With the sauce ready (and the polenta almost ready), add a little oil to two pans and cook over medium heat. Add the final 1/3 of the shallots to one pan and gently sauté for 3-4 minutes. While you are doing this, season the scallops and dredge one side of each scallop in the crushed pumpkin seeds. Firmly press them in the pumpkin seeds so the scallops are nicely coated. (Note: if you are not using a nonstick pan it is very important to wait until the oil in the pan begins to lightly smoke before adding the scallops).
Add scallops, pumpkin seeds, and swiss chard to the other pan. If you have any extra wine, pour a shot into the swiss chard to help it wilt. If the wine is gone, an ounce of water will do the trick. Reduce the heat of the scallops to medium-low heat. Once the pumpkin seeds are golden brown (approximately 2-3 minutes), flip them over and add the remaining tablespoon of butter. Turn up the heat to medium-high and baste the scallops using a large soup spoon for an additional 2-3 minutes. Drain any excess liquid from the swiss chard and season with salt and pepper.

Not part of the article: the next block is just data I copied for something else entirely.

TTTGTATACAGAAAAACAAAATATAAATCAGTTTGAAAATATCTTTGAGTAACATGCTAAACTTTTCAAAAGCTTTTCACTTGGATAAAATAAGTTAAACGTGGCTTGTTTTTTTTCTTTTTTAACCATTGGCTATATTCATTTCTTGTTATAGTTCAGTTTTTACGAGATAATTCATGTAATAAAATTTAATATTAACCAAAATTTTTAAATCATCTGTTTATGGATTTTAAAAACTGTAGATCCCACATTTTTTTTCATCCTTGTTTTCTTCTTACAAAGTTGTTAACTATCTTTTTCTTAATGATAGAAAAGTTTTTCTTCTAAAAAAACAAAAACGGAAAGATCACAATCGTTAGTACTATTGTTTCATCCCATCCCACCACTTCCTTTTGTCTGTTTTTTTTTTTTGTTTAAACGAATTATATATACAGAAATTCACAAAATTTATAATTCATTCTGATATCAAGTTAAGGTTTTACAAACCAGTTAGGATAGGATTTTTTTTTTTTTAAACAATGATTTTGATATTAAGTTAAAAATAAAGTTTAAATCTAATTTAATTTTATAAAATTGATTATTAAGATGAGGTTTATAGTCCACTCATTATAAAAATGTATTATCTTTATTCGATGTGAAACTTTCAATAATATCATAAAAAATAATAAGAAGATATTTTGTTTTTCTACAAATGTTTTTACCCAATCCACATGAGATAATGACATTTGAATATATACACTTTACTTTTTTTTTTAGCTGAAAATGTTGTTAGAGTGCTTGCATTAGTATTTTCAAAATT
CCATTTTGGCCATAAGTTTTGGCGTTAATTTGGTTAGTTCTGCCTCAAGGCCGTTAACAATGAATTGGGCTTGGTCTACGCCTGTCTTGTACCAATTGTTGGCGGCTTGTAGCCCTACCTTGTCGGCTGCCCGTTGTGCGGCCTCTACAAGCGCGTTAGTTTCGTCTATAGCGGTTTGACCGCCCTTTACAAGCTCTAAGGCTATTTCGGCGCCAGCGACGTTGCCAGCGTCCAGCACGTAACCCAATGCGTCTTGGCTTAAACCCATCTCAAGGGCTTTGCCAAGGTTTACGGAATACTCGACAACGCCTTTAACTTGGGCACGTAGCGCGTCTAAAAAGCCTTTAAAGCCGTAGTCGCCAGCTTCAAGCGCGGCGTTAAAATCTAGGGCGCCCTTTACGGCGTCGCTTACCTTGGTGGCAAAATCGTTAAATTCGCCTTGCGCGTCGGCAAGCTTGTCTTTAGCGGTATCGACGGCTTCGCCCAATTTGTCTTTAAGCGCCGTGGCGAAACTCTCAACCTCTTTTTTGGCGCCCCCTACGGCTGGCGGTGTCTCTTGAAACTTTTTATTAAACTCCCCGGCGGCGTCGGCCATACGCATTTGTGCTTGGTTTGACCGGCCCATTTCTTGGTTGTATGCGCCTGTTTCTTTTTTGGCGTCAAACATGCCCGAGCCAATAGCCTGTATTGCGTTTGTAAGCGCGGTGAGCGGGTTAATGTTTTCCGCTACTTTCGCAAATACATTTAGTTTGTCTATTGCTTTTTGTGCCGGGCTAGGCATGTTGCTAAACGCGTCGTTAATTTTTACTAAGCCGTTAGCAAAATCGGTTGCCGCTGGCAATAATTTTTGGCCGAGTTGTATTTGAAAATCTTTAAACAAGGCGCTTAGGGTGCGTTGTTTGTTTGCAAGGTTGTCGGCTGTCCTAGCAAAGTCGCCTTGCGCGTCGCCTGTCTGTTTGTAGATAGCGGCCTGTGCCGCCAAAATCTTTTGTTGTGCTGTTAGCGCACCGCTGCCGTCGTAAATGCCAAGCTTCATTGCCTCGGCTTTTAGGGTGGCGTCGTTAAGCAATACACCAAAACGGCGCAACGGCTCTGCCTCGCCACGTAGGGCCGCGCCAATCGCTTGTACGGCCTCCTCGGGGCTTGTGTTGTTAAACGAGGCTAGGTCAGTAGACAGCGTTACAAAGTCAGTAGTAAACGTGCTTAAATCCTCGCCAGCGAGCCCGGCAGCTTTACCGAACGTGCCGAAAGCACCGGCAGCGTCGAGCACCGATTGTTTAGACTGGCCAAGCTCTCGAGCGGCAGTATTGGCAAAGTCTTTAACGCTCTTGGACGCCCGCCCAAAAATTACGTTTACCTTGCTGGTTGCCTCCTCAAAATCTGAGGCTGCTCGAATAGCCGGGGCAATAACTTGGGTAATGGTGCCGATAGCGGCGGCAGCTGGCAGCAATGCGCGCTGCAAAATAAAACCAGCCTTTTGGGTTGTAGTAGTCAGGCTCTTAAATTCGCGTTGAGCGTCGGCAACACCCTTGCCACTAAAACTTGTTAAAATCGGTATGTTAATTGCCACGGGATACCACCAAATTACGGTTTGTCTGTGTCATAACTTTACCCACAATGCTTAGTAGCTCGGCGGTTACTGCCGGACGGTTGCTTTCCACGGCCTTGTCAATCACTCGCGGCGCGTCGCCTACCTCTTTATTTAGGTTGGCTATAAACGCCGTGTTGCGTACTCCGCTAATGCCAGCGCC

When plating, swipe the dish with sauce and then place the scallops on top. The pumpkin seeds will look nicer without the sauce covering them.